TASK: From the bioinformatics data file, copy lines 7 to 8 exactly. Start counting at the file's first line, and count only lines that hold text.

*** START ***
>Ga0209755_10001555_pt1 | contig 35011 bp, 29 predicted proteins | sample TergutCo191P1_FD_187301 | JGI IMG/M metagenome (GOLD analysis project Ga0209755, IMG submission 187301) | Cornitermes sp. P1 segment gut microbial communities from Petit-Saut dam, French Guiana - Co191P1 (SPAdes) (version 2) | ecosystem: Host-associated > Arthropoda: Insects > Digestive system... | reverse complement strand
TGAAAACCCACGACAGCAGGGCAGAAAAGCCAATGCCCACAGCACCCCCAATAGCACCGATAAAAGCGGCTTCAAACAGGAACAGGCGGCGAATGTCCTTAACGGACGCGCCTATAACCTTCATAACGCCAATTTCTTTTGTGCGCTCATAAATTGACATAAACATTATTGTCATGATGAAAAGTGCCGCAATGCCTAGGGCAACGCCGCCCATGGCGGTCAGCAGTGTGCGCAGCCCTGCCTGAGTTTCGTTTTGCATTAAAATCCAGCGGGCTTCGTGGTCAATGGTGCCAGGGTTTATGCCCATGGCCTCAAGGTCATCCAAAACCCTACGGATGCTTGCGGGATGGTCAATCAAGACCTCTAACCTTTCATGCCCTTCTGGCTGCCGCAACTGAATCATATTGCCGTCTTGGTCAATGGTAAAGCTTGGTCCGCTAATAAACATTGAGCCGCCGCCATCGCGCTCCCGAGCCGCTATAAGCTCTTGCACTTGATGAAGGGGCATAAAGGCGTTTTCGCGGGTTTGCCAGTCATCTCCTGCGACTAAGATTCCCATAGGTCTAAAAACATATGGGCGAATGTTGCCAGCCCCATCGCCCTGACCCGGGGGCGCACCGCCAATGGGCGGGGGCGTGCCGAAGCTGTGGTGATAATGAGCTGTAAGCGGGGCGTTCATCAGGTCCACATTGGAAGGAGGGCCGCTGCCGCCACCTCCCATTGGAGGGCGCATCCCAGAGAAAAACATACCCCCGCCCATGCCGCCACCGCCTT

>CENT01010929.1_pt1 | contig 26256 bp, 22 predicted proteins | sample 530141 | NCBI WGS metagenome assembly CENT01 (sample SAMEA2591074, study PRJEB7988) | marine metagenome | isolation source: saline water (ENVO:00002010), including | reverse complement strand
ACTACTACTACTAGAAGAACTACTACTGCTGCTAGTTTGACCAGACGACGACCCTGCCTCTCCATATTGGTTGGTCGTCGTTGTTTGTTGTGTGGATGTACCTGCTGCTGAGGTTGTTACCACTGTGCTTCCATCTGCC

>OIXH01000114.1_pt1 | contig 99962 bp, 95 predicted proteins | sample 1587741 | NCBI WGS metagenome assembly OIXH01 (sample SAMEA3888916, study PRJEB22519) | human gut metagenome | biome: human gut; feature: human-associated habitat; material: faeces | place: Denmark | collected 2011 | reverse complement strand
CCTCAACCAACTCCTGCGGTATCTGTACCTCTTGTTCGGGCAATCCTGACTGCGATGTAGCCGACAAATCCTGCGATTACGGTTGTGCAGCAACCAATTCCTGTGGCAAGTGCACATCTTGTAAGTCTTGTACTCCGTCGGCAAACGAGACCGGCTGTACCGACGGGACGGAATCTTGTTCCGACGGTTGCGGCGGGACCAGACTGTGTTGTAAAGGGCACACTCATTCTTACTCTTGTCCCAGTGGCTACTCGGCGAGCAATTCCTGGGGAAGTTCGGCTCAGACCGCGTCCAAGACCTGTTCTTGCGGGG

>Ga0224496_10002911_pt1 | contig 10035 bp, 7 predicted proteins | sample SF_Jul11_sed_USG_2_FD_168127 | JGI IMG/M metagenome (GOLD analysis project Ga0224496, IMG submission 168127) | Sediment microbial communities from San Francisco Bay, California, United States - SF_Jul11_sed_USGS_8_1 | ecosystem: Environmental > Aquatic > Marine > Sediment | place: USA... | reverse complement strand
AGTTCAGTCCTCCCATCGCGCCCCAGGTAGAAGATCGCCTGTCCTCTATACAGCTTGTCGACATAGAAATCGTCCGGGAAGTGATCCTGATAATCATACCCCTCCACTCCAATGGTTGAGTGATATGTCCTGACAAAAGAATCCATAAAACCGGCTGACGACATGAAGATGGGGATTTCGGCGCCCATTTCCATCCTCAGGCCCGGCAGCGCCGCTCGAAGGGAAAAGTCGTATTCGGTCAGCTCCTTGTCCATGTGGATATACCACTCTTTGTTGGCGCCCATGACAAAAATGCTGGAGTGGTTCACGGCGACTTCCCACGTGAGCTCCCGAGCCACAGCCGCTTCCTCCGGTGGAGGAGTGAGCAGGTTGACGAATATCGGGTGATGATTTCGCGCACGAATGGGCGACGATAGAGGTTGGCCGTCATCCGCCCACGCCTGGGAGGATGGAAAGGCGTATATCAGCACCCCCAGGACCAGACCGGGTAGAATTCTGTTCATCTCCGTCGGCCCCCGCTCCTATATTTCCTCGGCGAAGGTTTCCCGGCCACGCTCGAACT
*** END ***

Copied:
>Ga0224496_10002911_pt1 | contig 10035 bp, 7 predicted proteins | sample SF_Jul11_sed_USG_2_FD_168127 | JGI IMG/M metagenome (GOLD analysis project Ga0224496, IMG submission 168127) | Sediment microbial communities from San Francisco Bay, California, United States - SF_Jul11_sed_USGS_8_1 | ecosystem: Environmental > Aquatic > Marine > Sediment | place: USA... | reverse complement strand
AGTTCAGTCCTCCCATCGCGCCCCAGGTAGAAGATCGCCTGTCCTCTATACAGCTTGTCGACATAGAAATCGTCCGGGAAGTGATCCTGATAATCATACCCCTCCACTCCAATGGTTGAGTGATATGTCCTGACAAAAGAATCCATAAAACCGGCTGACGACATGAAGATGGGGATTTCGGCGCCCATTTCCATCCTCAGGCCCGGCAGCGCCGCTCGAAGGGAAAAGTCGTATTCGGTCAGCTCCTTGTCCATGTGGATATACCACTCTTTGTTGGCGCCCATGACAAAAATGCTGGAGTGGTTCACGGCGACTTCCCACGTGAGCTCCCGAGCCACAGCCGCTTCCTCCGGTGGAGGAGTGAGCAGGTTGACGAATATCGGGTGATGATTTCGCGCACGAATGGGCGACGATAGAGGTTGGCCGTCATCCGCCCACGCCTGGGAGGATGGAAAGGCGTATATCAGCACCCCCAGGACCAGACCGGGTAGAATTCTGTTCATCTCCGTCGGCCCCCGCTCCTATATTTCCTCGGCGAAGGTTTCCCGGCCACGCTCGAACT